Tuesday, June 29, 2010


Would you support the abolition/review of the Internal Security Act (ISA), in particular the provision that allows for detention without trial? Why or why not?

Although many have argued that the ISA has outlived its purpose and should thus be abolished in its entirety, it is my view that the ISA should not be abolished. Instead, it should be cautiously reviewed without undermining the importance of national security.

The ISA is still a necessary tool to curb extremism, terrorism and other threats to national security. What should be done is to review the ISA to ensure that its implementation and enforcement are in tandem with current development, and not in conflict with the liberalisation process which is taking shape within our country. In short, a balance must be struck between the need to protect and preserve human rights and the need to ensure that national security is not compromised. This exercise, however, is easier said than done. That is why the ISA must be reviewed cautiously.

In my opinion, the review should focus on the due process of law right from the moment a person is detained under the ISA. The right to legal representation, for example, should not be denied arbitrarily. The detainee should be given the right to legal counsel from the beginning of his [or her] detention, unless there is a cogent and compelling reason in not allowing him [or her] the right to legal access and representation.

The period of initial detention by the police should also be made shorter and subject to judicial review, which will mean the home minister’s power (as the minister in charge of the ISA) will also be subject to the due process of law.

These are, of course, just examples of making the whole process more transparent and open, to correct the misconception of political interference or undue executive interference in the ISA’s usage and implementation.

Currently, the prevailing perception is that detention under the ISA is politically motivated. With respect, I disagree. It should be pointed out that even within the existing framework, the home minister acts on the advice of the police and the ministry’s legal adviser. Based on the facts and advice presented to him [or her], he [or she] will make [a] decision. The home minister does not make decisions at his [or her] own whim and fancy under the ISA. There are procedures to be followed, and they must be complied with.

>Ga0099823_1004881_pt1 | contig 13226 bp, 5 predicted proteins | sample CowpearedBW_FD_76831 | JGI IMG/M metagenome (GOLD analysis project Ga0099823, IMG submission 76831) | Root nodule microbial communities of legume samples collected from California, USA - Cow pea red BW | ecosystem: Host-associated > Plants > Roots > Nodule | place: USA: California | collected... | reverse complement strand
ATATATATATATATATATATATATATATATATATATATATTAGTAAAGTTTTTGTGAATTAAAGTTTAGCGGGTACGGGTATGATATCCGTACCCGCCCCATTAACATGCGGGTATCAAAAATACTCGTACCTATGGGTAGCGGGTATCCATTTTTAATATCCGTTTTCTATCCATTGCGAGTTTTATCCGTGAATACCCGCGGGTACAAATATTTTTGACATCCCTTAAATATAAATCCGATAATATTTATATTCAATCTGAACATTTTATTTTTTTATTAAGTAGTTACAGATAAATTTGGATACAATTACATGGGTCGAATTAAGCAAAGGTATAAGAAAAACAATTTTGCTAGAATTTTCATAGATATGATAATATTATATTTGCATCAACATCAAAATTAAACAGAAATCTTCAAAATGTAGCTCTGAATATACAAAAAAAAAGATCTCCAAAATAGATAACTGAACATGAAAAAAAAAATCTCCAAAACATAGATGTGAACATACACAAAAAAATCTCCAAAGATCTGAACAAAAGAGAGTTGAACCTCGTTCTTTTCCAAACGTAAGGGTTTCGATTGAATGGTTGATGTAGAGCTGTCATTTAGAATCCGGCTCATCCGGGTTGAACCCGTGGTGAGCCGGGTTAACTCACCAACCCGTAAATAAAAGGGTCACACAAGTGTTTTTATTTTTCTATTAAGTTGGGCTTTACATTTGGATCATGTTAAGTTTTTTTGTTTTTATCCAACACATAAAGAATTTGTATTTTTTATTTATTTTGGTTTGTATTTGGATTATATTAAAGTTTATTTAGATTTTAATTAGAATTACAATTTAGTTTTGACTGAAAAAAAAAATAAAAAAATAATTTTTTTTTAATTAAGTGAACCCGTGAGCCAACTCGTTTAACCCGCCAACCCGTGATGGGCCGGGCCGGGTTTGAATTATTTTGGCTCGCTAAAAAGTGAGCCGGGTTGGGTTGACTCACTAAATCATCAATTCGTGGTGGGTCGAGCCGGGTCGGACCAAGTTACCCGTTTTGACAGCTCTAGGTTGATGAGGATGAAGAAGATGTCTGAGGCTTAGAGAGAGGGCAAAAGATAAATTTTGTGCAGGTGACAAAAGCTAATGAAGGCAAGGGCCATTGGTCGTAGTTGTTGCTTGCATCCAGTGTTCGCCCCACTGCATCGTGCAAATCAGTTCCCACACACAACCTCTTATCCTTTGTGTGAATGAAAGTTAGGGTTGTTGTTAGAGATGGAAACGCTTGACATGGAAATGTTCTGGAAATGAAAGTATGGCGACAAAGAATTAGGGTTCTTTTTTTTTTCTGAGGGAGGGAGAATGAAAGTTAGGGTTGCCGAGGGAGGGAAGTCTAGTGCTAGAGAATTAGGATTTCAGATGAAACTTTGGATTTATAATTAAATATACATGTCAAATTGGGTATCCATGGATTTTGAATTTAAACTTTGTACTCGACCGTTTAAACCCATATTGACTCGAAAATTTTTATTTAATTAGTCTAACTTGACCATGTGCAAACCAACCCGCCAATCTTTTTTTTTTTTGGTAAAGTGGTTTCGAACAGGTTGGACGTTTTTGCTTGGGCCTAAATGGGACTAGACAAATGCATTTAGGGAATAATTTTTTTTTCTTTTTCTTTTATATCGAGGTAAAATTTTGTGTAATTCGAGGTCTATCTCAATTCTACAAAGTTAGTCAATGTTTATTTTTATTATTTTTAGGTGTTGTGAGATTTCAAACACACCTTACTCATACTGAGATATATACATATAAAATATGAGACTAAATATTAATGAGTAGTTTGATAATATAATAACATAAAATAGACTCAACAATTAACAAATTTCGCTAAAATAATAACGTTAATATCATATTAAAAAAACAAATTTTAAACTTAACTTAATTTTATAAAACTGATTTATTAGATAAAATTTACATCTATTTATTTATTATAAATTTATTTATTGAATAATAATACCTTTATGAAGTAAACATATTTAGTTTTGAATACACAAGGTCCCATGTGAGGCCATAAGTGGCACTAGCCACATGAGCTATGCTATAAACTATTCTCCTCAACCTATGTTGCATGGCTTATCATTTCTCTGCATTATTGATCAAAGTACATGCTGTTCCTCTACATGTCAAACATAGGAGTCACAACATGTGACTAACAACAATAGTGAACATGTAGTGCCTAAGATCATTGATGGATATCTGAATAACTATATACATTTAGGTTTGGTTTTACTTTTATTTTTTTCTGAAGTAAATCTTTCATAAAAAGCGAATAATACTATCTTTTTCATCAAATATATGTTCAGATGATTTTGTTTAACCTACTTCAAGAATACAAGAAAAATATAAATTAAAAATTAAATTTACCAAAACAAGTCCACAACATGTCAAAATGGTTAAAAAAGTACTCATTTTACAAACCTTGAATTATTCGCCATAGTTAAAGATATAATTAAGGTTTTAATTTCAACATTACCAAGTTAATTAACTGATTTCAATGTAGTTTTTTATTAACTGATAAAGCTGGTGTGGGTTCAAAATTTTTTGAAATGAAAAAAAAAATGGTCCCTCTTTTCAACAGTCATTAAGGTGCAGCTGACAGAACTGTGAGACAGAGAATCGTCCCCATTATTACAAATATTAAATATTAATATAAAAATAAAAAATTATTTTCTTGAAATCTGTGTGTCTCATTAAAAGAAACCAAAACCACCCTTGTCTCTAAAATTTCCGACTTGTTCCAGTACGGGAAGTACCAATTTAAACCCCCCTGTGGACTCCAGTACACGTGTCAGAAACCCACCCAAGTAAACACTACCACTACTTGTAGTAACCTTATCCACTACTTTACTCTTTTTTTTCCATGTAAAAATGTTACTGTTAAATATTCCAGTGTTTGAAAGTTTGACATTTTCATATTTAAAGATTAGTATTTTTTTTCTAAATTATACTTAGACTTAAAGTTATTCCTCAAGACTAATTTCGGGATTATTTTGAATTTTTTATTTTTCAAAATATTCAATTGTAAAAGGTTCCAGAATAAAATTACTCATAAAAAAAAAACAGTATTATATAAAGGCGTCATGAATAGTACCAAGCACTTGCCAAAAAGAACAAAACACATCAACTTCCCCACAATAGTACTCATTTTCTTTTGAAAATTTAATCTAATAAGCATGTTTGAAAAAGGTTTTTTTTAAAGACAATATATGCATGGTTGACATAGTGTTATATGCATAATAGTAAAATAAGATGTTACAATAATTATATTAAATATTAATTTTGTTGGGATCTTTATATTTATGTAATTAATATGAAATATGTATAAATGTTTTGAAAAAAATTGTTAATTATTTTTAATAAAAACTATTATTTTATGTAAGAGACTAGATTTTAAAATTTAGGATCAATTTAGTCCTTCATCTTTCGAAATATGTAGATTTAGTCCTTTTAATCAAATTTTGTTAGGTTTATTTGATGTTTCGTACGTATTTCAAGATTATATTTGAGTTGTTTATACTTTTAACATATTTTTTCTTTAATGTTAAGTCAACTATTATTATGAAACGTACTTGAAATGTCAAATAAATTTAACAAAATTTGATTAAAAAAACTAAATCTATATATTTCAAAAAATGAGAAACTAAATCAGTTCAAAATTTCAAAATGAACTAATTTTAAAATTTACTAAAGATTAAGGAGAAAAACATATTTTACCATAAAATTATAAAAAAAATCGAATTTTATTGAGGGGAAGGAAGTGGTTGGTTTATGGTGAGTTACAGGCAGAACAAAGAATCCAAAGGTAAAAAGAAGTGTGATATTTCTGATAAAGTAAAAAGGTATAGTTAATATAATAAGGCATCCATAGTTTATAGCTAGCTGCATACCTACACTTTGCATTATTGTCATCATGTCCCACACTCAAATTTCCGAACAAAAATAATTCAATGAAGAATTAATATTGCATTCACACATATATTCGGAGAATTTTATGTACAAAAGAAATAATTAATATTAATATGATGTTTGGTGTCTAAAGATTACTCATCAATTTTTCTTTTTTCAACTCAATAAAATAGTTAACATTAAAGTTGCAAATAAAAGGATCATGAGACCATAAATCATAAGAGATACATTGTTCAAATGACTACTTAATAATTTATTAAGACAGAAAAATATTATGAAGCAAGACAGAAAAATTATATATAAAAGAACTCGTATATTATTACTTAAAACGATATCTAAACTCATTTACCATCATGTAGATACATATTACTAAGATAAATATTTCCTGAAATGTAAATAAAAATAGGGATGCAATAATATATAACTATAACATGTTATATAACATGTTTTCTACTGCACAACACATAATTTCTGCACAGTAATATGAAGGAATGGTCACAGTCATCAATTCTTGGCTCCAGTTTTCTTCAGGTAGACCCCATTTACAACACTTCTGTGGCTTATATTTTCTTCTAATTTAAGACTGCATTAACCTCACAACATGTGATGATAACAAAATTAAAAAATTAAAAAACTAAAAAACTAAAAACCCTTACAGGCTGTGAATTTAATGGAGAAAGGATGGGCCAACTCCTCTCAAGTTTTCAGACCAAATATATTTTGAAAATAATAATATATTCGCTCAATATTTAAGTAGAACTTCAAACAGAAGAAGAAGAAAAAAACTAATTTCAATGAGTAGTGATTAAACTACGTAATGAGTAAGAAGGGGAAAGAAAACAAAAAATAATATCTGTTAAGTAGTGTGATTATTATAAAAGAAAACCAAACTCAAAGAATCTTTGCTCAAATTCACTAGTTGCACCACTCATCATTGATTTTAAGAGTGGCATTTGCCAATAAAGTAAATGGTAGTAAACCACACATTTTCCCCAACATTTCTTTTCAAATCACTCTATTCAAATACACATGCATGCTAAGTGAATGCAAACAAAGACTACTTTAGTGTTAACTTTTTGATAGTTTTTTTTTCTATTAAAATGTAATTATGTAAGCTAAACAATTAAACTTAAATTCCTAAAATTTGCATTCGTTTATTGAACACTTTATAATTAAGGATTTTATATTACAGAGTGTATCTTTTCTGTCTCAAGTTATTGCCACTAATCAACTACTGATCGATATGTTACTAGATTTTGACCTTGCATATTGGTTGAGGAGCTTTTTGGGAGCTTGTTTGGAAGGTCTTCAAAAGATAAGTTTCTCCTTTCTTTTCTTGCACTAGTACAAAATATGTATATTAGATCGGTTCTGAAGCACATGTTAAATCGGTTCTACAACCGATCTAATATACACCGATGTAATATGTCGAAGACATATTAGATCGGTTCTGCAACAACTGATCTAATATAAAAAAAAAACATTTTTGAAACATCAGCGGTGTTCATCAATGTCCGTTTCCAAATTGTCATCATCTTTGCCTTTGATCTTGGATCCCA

No one is above the law. But there is this new feeling, somehow, that politicians are above the law. If politicians act in a way that is considered a threat to national security, they are equally subjected to the same law.

Do you think Malaysia should be a secular or an Islamic state? Why?

In terms of the constitutional framework, we have two parallel systems governing Muslims and non-Muslims. However, Islamic law is only applicable to Muslims in respect of personal laws affecting, for example, marriage, and the distribution of assets after death. In this context, Malaysia is not a theocratic state governed purely under syariah law, except in specific matters affecting Muslims.

It must be pointed out that Muslims are also subject to the country’s civil and criminal laws. It is not a typical secular state either, as understood by the West, as the Federal Constitution guarantees Islam’s position as the official religion.

Personally, I would describe Malaysia as an Islamic country, not in the theocratic sense, but from the constitutional and historical point of view. [This is because] the majority of the population are Muslims, and in the Federal Constitution, Islam is the official religion.

How do you define your role as an elected MP? Does Parliament provide you with the necessary infrastructure and support to fulfill your role?

As an elected representative, you must first represent the interest of your constituency, and in the wider context, the whole electorate. As members of the legislature, elected representatives must look at their roles holistically. We are responsible for making laws for the whole nation, and thus are obliged to ensure, to the best of our abilities, that they must be just, fair and for the betterment of the nation as a whole.